Building muscle, on the other hand, has more to do with following the right exercise program.


Exercising to Tone Up


When I say the “right” exercise program, I don’t mean you have to buy a certain exercise video series (you don’t have to dig up your mom’s old “Buns of Steel” VHS tapes). You also don’t have to have a gym membership or any specific type of equipment.


There are plenty of different ways to do it that could all work just fine.


What matters is that, wherever you work out, and whoever writes your exercise program — whether it’s a trainer, something you found online, or you’re just trying to do this yourself — you have to take the following 3 things into consideration:


1. Strength


Losing weight has always been part of the equation for toning up, but the old school method for weight loss was to do lots of cardio.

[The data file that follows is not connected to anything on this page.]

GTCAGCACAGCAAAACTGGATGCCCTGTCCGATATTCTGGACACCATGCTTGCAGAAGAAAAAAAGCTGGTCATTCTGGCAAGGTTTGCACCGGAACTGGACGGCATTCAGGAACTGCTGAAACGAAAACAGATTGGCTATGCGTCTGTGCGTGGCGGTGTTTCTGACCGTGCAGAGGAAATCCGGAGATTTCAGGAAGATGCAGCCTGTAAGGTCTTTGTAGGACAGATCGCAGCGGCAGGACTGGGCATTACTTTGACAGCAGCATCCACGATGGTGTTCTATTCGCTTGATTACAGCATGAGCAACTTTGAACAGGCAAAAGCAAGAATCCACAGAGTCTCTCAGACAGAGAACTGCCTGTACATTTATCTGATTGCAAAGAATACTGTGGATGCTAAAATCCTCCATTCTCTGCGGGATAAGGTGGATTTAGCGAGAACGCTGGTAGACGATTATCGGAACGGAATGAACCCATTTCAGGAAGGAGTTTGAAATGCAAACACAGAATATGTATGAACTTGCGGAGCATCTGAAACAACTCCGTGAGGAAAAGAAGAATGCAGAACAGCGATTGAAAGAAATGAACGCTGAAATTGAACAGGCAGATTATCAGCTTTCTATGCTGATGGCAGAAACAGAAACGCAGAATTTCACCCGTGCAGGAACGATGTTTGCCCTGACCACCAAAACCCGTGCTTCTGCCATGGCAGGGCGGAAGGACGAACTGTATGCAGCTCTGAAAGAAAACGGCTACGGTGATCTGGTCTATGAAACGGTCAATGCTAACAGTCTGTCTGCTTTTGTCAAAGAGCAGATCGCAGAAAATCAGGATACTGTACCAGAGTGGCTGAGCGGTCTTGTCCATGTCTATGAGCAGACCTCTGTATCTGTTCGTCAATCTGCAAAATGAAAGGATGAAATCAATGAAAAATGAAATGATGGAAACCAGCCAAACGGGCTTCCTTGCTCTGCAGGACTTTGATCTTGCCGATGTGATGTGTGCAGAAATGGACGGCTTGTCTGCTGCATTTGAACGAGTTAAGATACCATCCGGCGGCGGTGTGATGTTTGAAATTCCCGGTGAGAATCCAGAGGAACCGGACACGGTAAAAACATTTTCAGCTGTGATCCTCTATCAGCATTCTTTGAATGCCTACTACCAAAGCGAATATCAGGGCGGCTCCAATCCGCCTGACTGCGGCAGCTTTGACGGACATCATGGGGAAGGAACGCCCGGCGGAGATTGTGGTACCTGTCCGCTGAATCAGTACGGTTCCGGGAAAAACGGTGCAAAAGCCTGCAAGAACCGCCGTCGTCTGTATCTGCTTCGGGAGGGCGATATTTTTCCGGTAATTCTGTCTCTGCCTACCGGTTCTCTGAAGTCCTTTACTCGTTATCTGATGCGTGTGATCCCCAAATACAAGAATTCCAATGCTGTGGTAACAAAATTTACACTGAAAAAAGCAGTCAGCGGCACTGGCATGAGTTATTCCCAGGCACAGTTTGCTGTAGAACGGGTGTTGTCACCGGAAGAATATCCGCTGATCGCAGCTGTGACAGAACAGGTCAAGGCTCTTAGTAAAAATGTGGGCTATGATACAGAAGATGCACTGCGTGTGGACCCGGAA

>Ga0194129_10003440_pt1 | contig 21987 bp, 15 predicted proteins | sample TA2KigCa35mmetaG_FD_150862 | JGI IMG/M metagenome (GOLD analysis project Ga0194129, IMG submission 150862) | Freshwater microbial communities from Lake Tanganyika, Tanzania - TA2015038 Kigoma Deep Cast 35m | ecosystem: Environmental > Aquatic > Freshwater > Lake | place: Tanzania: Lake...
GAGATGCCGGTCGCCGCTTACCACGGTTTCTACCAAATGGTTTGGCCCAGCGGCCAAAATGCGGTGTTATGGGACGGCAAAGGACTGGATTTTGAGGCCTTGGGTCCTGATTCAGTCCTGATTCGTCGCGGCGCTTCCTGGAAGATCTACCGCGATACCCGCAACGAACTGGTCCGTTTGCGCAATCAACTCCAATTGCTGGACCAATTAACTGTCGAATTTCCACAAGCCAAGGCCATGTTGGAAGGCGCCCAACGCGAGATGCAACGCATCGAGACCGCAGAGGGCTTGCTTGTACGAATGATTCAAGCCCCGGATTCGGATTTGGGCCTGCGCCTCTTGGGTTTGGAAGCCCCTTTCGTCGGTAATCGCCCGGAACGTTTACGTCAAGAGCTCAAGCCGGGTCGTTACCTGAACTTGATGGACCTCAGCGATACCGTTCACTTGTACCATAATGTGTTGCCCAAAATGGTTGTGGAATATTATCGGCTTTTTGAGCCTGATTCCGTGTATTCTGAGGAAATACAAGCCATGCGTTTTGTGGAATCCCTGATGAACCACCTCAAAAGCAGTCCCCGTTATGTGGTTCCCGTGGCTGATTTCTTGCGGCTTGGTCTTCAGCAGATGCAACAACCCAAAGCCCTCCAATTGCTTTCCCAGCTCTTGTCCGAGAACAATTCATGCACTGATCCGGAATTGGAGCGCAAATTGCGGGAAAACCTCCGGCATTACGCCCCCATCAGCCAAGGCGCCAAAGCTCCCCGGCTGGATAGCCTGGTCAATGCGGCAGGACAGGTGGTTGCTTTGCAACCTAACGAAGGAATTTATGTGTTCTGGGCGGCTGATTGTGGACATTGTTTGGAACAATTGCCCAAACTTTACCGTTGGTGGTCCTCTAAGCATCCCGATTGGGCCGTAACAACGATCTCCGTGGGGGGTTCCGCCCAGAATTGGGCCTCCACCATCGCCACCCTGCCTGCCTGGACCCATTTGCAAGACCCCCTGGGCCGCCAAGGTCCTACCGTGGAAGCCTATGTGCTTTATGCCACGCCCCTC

Cardio has plenty of health benefits, and it can play a role in weight loss, but if you do too much of it, you’ll be less likely to lose excess fat, and more likely to lose healthy muscle tissue — the exact opposite of the combination needed to tone up.


We now know that strength training is a more effective form of exercise for weight loss (and obviously for building muscle, too).


That’s why I have most clients prioritize a minimum of 2 strength-based workouts per week.


Sometimes I recommend doing more than that, but for toning up, that should be your starting point (more isn’t necessarily better, it just depends on your schedule, preferences, and specific goals).


2. Intensity